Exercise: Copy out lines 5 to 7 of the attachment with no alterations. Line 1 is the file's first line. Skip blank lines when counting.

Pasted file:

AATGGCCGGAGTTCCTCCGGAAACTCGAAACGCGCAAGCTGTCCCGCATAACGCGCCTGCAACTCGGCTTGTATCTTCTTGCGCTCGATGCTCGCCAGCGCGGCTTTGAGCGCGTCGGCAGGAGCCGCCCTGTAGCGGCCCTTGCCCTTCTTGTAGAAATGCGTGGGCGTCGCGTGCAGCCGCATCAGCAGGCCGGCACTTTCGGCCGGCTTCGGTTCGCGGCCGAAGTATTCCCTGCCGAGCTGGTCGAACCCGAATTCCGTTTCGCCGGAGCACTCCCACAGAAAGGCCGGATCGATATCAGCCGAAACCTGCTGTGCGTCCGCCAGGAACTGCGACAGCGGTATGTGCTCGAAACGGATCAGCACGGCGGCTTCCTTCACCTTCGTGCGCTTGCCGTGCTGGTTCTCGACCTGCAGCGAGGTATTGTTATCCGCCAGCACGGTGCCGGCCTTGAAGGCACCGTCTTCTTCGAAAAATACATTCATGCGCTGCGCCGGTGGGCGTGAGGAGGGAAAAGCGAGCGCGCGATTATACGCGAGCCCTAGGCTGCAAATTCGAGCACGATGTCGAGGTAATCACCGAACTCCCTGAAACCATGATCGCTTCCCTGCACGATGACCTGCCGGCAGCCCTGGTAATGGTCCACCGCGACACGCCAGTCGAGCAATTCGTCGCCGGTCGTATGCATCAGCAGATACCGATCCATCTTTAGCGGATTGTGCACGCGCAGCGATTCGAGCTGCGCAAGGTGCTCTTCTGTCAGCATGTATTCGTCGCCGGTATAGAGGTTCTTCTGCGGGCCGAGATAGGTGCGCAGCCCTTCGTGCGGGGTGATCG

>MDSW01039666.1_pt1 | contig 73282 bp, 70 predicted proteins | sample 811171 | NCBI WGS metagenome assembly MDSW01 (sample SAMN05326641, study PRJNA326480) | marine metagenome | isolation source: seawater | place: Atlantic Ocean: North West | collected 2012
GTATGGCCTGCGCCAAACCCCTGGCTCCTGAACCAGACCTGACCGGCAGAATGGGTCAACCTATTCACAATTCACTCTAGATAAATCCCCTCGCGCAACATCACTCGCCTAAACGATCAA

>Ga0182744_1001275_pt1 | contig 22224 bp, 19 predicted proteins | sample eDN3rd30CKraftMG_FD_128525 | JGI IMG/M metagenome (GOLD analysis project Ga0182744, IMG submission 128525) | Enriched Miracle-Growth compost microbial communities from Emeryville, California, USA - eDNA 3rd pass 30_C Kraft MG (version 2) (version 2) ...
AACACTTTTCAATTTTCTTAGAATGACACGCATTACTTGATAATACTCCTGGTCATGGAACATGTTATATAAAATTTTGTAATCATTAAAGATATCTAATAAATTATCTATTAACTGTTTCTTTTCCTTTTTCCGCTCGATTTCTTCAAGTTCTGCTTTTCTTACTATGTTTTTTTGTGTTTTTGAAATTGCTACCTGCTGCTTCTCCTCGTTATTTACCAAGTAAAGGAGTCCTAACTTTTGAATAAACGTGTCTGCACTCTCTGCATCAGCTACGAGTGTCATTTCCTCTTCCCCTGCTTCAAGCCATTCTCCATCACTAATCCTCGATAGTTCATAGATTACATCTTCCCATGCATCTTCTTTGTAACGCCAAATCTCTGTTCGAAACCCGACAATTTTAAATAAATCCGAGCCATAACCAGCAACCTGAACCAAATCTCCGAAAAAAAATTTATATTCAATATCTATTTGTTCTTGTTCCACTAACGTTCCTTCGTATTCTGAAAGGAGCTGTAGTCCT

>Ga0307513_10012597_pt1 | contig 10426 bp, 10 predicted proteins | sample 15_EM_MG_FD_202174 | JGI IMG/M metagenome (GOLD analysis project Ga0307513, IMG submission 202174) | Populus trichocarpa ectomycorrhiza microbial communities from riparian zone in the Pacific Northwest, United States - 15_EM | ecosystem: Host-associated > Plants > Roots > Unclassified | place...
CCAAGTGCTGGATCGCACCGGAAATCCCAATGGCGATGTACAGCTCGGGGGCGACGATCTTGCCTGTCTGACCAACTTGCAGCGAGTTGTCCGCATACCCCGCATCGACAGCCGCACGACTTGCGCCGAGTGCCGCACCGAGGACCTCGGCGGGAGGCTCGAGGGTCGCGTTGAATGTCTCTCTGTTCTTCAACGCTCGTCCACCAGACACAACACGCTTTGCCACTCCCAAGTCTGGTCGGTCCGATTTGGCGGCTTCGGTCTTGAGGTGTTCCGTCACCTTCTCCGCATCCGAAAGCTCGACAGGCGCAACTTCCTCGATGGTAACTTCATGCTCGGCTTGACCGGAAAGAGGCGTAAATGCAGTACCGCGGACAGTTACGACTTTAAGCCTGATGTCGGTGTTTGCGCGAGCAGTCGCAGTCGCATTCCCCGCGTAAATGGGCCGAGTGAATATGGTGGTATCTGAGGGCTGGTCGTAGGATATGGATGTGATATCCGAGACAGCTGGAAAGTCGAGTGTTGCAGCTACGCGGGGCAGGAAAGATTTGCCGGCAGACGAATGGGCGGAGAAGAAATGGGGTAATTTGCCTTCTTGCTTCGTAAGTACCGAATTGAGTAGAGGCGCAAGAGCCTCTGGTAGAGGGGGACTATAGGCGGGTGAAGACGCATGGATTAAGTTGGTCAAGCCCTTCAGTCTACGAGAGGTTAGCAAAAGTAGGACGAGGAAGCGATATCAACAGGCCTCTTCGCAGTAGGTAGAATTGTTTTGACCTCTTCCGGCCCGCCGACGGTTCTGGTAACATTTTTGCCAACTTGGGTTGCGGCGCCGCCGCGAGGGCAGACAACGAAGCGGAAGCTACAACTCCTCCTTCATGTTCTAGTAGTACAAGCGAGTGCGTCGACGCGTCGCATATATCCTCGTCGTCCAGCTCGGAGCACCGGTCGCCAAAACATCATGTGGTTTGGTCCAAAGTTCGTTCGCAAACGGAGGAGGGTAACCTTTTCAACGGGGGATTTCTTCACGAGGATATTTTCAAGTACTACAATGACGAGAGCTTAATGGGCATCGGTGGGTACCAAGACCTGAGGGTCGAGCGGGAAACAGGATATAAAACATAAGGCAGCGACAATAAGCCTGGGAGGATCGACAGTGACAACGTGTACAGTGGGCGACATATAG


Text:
AACACTTTTCAATTTTCTTAGAATGACACGCATTACTTGATAATACTCCTGGTCATGGAACATGTTATATAAAATTTTGTAATCATTAAAGATATCTAATAAATTATCTATTAACTGTTTCTTTTCCTTTTTCCGCTCGATTTCTTCAAGTTCTGCTTTTCTTACTATGTTTTTTTGTGTTTTTGAAATTGCTACCTGCTGCTTCTCCTCGTTATTTACCAAGTAAAGGAGTCCTAACTTTTGAATAAACGTGTCTGCACTCTCTGCATCAGCTACGAGTGTCATTTCCTCTTCCCCTGCTTCAAGCCATTCTCCATCACTAATCCTCGATAGTTCATAGATTACATCTTCCCATGCATCTTCTTTGTAACGCCAAATCTCTGTTCGAAACCCGACAATTTTAAATAAATCCGAGCCATAACCAGCAACCTGAACCAAATCTCCGAAAAAAAATTTATATTCAATATCTATTTGTTCTTGTTCCACTAACGTTCCTTCGTATTCTGAAAGGAGCTGTAGTCCT

>Ga0307513_10012597_pt1 | contig 10426 bp, 10 predicted proteins | sample 15_EM_MG_FD_202174 | JGI IMG/M metagenome (GOLD analysis project Ga0307513, IMG submission 202174) | Populus trichocarpa ectomycorrhiza microbial communities from riparian zone in the Pacific Northwest, United States - 15_EM | ecosystem: Host-associated > Plants > Roots > Unclassified | place...
CCAAGTGCTGGATCGCACCGGAAATCCCAATGGCGATGTACAGCTCGGGGGCGACGATCTTGCCTGTCTGACCAACTTGCAGCGAGTTGTCCGCATACCCCGCATCGACAGCCGCACGACTTGCGCCGAGTGCCGCACCGAGGACCTCGGCGGGAGGCTCGAGGGTCGCGTTGAATGTCTCTCTGTTCTTCAACGCTCGTCCACCAGACACAACACGCTTTGCCACTCCCAAGTCTGGTCGGTCCGATTTGGCGGCTTCGGTCTTGAGGTGTTCCGTCACCTTCTCCGCATCCGAAAGCTCGACAGGCGCAACTTCCTCGATGGTAACTTCATGCTCGGCTTGACCGGAAAGAGGCGTAAATGCAGTACCGCGGACAGTTACGACTTTAAGCCTGATGTCGGTGTTTGCGCGAGCAGTCGCAGTCGCATTCCCCGCGTAAATGGGCCGAGTGAATATGGTGGTATCTGAGGGCTGGTCGTAGGATATGGATGTGATATCCGAGACAGCTGGAAAGTCGAGTGTTGCAGCTACGCGGGGCAGGAAAGATTTGCCGGCAGACGAATGGGCGGAGAAGAAATGGGGTAATTTGCCTTCTTGCTTCGTAAGTACCGAATTGAGTAGAGGCGCAAGAGCCTCTGGTAGAGGGGGACTATAGGCGGGTGAAGACGCATGGATTAAGTTGGTCAAGCCCTTCAGTCTACGAGAGGTTAGCAAAAGTAGGACGAGGAAGCGATATCAACAGGCCTCTTCGCAGTAGGTAGAATTGTTTTGACCTCTTCCGGCCCGCCGACGGTTCTGGTAACATTTTTGCCAACTTGGGTTGCGGCGCCGCCGCGAGGGCAGACAACGAAGCGGAAGCTACAACTCCTCCTTCATGTTCTAGTAGTACAAGCGAGTGCGTCGACGCGTCGCATATATCCTCGTCGTCCAGCTCGGAGCACCGGTCGCCAAAACATCATGTGGTTTGGTCCAAAGTTCGTTCGCAAACGGAGGAGGGTAACCTTTTCAACGGGGGATTTCTTCACGAGGATATTTTCAAGTACTACAATGACGAGAGCTTAATGGGCATCGGTGGGTACCAAGACCTGAGGGTCGAGCGGGAAACAGGATATAAAACATAAGGCAGCGACAATAAGCCTGGGAGGATCGACAGTGACAACGTGTACAGTGGGCGACATATAG